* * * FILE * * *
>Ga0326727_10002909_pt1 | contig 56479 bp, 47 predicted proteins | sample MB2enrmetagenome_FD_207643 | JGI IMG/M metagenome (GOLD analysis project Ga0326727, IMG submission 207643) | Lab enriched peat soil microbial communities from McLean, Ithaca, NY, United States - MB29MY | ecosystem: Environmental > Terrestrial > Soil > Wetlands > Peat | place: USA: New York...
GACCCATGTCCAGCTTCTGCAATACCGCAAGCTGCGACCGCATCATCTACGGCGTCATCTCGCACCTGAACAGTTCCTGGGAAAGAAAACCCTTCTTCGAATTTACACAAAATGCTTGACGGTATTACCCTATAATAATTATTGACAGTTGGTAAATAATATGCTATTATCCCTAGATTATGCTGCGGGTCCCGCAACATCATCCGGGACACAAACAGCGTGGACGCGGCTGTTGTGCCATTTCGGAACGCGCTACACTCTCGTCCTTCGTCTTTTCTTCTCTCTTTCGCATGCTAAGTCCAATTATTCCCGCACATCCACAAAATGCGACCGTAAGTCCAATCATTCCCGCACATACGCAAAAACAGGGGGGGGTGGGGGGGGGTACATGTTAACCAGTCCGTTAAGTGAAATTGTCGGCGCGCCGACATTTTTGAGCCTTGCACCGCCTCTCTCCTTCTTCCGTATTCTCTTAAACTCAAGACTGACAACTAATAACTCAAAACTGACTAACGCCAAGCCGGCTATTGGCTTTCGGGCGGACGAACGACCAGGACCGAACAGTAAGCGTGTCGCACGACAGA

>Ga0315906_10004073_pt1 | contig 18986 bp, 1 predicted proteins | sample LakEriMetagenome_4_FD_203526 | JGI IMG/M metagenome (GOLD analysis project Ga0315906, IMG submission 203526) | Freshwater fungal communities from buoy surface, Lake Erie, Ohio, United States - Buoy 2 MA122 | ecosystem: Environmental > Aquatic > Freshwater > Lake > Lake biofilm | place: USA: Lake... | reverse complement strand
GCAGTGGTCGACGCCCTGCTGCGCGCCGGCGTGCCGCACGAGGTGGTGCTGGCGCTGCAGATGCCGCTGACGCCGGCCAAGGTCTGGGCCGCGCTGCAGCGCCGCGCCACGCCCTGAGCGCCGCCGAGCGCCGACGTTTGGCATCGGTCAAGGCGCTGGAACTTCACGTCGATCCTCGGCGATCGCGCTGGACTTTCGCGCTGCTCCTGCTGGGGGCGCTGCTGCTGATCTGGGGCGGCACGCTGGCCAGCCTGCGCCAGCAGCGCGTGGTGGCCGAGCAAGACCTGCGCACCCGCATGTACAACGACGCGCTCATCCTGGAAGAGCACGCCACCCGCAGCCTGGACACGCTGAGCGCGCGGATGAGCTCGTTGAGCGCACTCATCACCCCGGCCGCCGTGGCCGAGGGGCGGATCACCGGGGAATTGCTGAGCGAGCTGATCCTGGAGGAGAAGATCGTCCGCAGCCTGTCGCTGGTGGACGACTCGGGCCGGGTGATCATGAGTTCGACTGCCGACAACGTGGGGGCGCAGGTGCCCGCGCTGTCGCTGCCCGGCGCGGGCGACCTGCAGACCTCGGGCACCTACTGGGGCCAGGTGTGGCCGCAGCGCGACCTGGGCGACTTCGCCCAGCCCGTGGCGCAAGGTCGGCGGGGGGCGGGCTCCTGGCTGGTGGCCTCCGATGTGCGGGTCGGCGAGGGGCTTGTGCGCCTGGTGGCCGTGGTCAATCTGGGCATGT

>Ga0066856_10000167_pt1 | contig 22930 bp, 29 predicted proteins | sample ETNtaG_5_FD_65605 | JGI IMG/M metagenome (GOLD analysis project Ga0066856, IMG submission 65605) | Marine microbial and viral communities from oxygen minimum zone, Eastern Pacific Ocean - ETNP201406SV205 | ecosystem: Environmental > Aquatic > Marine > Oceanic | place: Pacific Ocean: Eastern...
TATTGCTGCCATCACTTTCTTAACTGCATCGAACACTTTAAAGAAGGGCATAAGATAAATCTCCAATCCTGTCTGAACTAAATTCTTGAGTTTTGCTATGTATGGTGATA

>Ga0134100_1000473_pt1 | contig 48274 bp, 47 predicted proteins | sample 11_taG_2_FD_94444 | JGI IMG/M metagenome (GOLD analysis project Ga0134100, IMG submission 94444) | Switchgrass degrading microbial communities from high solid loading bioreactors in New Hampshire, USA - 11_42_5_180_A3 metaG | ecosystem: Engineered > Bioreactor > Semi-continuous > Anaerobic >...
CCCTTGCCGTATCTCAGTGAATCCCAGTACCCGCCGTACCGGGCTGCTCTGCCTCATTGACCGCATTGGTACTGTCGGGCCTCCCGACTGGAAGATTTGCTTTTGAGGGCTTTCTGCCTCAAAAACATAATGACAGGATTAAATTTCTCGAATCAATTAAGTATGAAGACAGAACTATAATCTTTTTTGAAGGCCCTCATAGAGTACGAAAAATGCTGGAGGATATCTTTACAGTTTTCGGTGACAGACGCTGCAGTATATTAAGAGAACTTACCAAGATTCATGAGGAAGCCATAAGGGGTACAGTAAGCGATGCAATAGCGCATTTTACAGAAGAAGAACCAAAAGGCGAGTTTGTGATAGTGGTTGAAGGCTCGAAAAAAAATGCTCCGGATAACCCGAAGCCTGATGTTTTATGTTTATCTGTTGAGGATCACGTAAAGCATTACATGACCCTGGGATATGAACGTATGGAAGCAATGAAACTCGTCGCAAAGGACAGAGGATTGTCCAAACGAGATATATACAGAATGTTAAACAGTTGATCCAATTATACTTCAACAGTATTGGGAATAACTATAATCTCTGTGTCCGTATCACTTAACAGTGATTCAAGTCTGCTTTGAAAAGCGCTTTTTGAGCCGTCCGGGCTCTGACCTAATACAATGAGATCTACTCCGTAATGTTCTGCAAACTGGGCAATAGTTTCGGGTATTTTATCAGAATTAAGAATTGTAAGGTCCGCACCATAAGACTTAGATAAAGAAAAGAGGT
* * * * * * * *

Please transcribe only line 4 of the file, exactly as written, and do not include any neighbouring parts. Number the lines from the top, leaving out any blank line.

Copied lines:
GCAGTGGTCGACGCCCTGCTGCGCGCCGGCGTGCCGCACGAGGTGGTGCTGGCGCTGCAGATGCCGCTGACGCCGGCCAAGGTCTGGGCCGCGCTGCAGCGCCGCGCCACGCCCTGAGCGCCGCCGAGCGCCGACGTTTGGCATCGGTCAAGGCGCTGGAACTTCACGTCGATCCTCGGCGATCGCGCTGGACTTTCGCGCTGCTCCTGCTGGGGGCGCTGCTGCTGATCTGGGGCGGCACGCTGGCCAGCCTGCGCCAGCAGCGCGTGGTGGCCGAGCAAGACCTGCGCACCCGCATGTACAACGACGCGCTCATCCTGGAAGAGCACGCCACCCGCAGCCTGGACACGCTGAGCGCGCGGATGAGCTCGTTGAGCGCACTCATCACCCCGGCCGCCGTGGCCGAGGGGCGGATCACCGGGGAATTGCTGAGCGAGCTGATCCTGGAGGAGAAGATCGTCCGCAGCCTGTCGCTGGTGGACGACTCGGGCCGGGTGATCATGAGTTCGACTGCCGACAACGTGGGGGCGCAGGTGCCCGCGCTGTCGCTGCCCGGCGCGGGCGACCTGCAGACCTCGGGCACCTACTGGGGCCAGGTGTGGCCGCAGCGCGACCTGGGCGACTTCGCCCAGCCCGTGGCGCAAGGTCGGCGGGGGGCGGGCTCCTGGCTGGTGGCCTCCGATGTGCGGGTCGGCGAGGGGCTTGTGCGCCTGGTGGCCGTGGTCAATCTGGGCATGT